Recognizing and Celebrating the 2017 SCA Sustainability Award Winners

By Rosemary Trent

Producing a great cup of coffee amid global threats is growing challenge for the world’s coffee growers. In 2003, the SCA Sustainability Council created the Sustainability Award to promote, encourage and celebrate the efforts of those who serve as role models and innovators in the coffee industry.

Yearly applications for the prestigious award showcase the best practices in sustainability from a number of projects and companies across the globe, and it’s never easy for a volunteer council to choose a winner from among the entries.

It was especially difficult in 2016, when the council received a record number of applications. In 2017—for the first time—the SCA Sustainability Council has recognized two winners for the annual award: one recognizing a sustainable project at origin, and another in the new category of sustainable business model.

The Guatemalan Coffee Foundation for Rural Development (Funcafé) received the 2017 Sustainable Project Award for its High School Center with Coffee Specialization program in Guatemala. The first-ever Sustainable Business Model Award was given to the Progreso Foundation for its support of small farms around the globe that rely mainly on family labor.

Created by the National Coffee Association of Guatemala (ANACAFE) in 2011, the Funcafé program leads to a “Baccalaureate in Arts and Science with Coffee Specialization.” These high school centers are an educational alternative aimed at creating new opportunities for young Guatemalans in rural areas by focusing on developing skills that will be relevant to jobs in their communities, particularly in areas related to coffee production. Its goals are to increase the competitiveness of the coffee industry by training professionals with an emphasis on added value and product differentiation, and to train young adults with skills to produce coffee in a sustainable manner.

When it started five years ago, the program had just two students in one high school center. It’s proven so popular, and successful, that by the end of 2017, there will be four high school centers across the country with many more youth working towards completion of this degree.

The center uses a pedagogical model and flexible schedule that responds to the interests, needs and local context of rural youth, who have little access to education and take jobs that do not require academic training. Since the beginning of this program, youth from rural areas have been more involved in the technical production of coffee in their communities.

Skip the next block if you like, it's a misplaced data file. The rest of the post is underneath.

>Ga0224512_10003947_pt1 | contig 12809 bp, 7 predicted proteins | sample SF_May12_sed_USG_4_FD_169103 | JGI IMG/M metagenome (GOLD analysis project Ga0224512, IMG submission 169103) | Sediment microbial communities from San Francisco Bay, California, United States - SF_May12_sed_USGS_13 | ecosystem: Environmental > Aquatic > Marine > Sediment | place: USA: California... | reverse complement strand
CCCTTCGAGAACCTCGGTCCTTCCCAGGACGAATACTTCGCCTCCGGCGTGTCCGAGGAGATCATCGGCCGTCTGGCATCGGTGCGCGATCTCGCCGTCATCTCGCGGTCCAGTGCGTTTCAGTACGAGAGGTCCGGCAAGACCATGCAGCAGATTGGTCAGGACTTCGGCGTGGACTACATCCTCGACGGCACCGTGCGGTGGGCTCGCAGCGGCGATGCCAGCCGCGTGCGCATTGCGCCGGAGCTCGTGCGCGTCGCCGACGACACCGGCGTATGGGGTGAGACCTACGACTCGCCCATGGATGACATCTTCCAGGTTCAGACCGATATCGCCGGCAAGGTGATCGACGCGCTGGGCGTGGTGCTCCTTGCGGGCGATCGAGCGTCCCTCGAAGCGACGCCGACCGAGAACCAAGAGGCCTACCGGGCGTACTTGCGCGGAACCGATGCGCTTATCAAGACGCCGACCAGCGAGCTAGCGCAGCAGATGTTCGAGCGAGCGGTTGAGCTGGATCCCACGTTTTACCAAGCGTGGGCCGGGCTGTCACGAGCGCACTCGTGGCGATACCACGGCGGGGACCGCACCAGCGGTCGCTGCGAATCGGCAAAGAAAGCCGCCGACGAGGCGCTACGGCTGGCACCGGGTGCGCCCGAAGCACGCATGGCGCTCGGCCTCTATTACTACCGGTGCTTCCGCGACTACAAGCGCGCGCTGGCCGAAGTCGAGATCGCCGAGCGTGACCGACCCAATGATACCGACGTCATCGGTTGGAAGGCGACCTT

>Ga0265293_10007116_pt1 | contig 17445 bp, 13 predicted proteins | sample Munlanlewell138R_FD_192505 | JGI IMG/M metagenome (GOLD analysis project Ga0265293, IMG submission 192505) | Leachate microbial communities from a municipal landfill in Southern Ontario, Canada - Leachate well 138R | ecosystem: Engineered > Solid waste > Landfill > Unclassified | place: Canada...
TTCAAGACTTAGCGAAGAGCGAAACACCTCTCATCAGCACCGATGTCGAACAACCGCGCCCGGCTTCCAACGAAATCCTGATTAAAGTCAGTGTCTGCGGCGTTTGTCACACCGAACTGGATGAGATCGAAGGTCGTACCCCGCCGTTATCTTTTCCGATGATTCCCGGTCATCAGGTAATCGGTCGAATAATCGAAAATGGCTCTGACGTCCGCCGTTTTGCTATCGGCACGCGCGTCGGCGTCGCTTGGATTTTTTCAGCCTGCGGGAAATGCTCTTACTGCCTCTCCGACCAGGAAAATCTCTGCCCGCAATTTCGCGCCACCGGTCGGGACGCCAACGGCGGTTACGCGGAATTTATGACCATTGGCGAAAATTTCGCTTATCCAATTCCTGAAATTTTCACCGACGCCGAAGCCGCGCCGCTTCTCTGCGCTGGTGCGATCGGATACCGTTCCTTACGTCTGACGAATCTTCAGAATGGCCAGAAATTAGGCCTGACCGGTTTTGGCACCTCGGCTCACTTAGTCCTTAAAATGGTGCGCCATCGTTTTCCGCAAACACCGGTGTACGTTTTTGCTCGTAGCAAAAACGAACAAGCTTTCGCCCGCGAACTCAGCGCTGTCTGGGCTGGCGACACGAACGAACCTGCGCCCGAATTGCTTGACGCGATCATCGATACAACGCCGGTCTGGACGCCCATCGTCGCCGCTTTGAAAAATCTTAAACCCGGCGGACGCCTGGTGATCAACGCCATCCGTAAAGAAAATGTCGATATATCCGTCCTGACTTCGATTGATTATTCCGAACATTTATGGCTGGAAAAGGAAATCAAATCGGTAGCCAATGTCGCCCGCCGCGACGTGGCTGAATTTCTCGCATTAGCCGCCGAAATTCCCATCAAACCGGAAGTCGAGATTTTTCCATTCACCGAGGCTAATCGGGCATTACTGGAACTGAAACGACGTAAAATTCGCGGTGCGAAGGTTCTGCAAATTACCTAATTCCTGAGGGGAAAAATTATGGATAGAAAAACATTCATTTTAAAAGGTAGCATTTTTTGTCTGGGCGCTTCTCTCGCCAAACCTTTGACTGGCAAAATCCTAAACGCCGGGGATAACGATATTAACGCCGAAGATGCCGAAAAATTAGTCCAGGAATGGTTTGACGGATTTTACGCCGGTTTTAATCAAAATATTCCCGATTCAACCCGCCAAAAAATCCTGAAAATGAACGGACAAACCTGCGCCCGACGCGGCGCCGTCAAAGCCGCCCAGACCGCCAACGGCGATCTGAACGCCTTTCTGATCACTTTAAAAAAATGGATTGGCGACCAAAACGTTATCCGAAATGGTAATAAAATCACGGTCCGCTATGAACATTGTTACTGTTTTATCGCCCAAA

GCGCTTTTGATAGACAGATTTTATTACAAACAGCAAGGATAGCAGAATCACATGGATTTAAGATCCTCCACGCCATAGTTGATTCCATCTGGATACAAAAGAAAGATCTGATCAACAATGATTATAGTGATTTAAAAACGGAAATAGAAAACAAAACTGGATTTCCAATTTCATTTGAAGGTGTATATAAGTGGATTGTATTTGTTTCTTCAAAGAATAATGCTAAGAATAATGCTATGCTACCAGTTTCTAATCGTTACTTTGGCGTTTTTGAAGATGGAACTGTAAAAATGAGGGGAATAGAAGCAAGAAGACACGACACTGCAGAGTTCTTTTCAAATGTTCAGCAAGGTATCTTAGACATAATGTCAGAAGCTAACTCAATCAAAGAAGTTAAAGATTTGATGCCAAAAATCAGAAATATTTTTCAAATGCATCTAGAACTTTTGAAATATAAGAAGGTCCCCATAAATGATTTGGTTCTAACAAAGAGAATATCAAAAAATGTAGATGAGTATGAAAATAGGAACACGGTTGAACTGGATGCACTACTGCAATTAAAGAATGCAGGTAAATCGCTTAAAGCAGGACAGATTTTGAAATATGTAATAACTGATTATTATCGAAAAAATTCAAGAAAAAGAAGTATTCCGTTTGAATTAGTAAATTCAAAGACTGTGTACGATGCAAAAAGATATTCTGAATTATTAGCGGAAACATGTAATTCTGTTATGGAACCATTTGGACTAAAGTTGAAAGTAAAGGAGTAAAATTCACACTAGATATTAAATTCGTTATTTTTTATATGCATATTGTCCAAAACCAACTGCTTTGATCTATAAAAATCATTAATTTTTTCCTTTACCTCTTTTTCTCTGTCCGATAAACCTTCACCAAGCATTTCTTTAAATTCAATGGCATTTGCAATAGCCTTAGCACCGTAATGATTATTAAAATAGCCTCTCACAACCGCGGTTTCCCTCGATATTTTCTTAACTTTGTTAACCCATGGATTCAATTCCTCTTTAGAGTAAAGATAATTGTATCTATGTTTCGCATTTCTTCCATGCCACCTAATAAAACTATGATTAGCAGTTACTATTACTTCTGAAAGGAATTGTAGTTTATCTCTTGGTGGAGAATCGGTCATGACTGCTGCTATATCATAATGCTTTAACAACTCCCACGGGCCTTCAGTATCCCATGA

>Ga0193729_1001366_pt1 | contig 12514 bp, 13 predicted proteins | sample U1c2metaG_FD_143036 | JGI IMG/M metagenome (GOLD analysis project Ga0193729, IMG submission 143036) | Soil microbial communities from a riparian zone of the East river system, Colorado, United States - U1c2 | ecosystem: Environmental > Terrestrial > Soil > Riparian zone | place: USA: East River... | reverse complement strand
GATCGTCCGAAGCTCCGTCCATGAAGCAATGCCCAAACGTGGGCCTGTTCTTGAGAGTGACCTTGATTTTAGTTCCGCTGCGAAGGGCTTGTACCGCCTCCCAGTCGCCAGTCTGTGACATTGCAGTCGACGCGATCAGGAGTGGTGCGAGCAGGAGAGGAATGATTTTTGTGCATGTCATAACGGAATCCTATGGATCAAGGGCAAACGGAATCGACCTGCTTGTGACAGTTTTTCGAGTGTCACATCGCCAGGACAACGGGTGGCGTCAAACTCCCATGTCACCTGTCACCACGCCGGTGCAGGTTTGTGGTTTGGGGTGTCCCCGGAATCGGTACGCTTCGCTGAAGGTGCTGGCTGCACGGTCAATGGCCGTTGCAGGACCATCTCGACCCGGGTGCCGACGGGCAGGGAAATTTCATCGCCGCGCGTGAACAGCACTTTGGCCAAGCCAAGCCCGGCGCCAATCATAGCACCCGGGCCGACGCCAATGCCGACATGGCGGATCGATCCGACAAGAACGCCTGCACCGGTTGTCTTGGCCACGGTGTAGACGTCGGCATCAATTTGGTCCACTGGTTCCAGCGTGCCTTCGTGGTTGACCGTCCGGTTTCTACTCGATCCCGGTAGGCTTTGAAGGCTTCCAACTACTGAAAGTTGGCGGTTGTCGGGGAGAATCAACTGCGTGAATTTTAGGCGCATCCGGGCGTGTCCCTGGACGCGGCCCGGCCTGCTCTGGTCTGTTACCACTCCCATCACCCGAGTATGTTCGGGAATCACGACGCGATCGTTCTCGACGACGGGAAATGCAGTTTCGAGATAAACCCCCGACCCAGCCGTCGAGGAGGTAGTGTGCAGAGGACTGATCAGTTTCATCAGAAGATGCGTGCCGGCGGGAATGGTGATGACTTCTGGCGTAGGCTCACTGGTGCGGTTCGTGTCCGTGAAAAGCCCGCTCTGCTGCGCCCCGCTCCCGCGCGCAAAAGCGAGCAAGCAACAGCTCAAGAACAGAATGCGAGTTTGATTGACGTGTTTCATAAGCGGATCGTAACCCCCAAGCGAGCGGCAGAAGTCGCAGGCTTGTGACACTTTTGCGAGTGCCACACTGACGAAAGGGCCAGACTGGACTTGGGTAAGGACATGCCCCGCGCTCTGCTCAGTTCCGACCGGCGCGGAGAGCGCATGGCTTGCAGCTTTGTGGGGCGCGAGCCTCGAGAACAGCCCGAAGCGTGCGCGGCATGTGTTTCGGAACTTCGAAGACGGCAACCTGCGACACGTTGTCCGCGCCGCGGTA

In addition to improving the quality of education in Guatemala, the High School Centers with Coffee Specialization provide an important link to the labor market for young adults living beyond city limits. The academic program is easily replicable in the coffee regions, as it has a structured methodology endorsed and accredited by the Ministry of Education. It has been well received by young adults in coffee communities, as well as in the companies that employ graduates. In addition, the centers employ local community members, which in turn creates more local job opportunities.

Amsterdam-based Progreso Foundation casts a larger net. Founded in 1998, the NGO works to strengthen producer organizations and other social enterprises supporting smallholder farms in 18 countries around the world. Through an integrated approach that provides access to finance, markets, networks, and trainings on different levels, Progreso sets an example for the specialty coffee sector as a whole.

The foundation reaches more than 120,000 small producers by promoting positive economic, social, and environmental efforts among the members and their communities. It has pioneered working capital models and supported innovative initiatives that have not only been mainstreamed, but also have kick-started new programs such as Grow Ahead, ProClimate, ProCacao, and Progreso Network.

Their unique approach is based on the belief that positive impact requires a holistic intervention model as part of a long-term process. Progreso works with small start-ups for a period of between four to seven years to create a strong, consolidated organization capable of improving services to its members. It also connects people across a global network within the coffee and cocoa sectors to find creative, innovative, and shared solutions.

Without healthy coffee communities that thrive and provide a decent income for workers, the future of coffee—in particular of Specialty Coffee—does not look very good. That’s why Progreso works with producer organizations to become catalysts of change in their communities. That includes promoting cultivation of coffee under agro-forestry systems, which helps farmers adapt to climate change so they can keep producing some beautiful, high quality coffees.

The foundation also actively works with local cooperatives to engage women in all training and activities, so they, too, can benefit from work in the coffee business. Initiatives such as sponsoring a soccer league of youth in Uganda, together with coffee business training, further encourages young people to be part of the coffee business in their countries and work toward a better future.

Rosemary Trent is the Chair of the Awards Committee for the SCA Sustainability Council.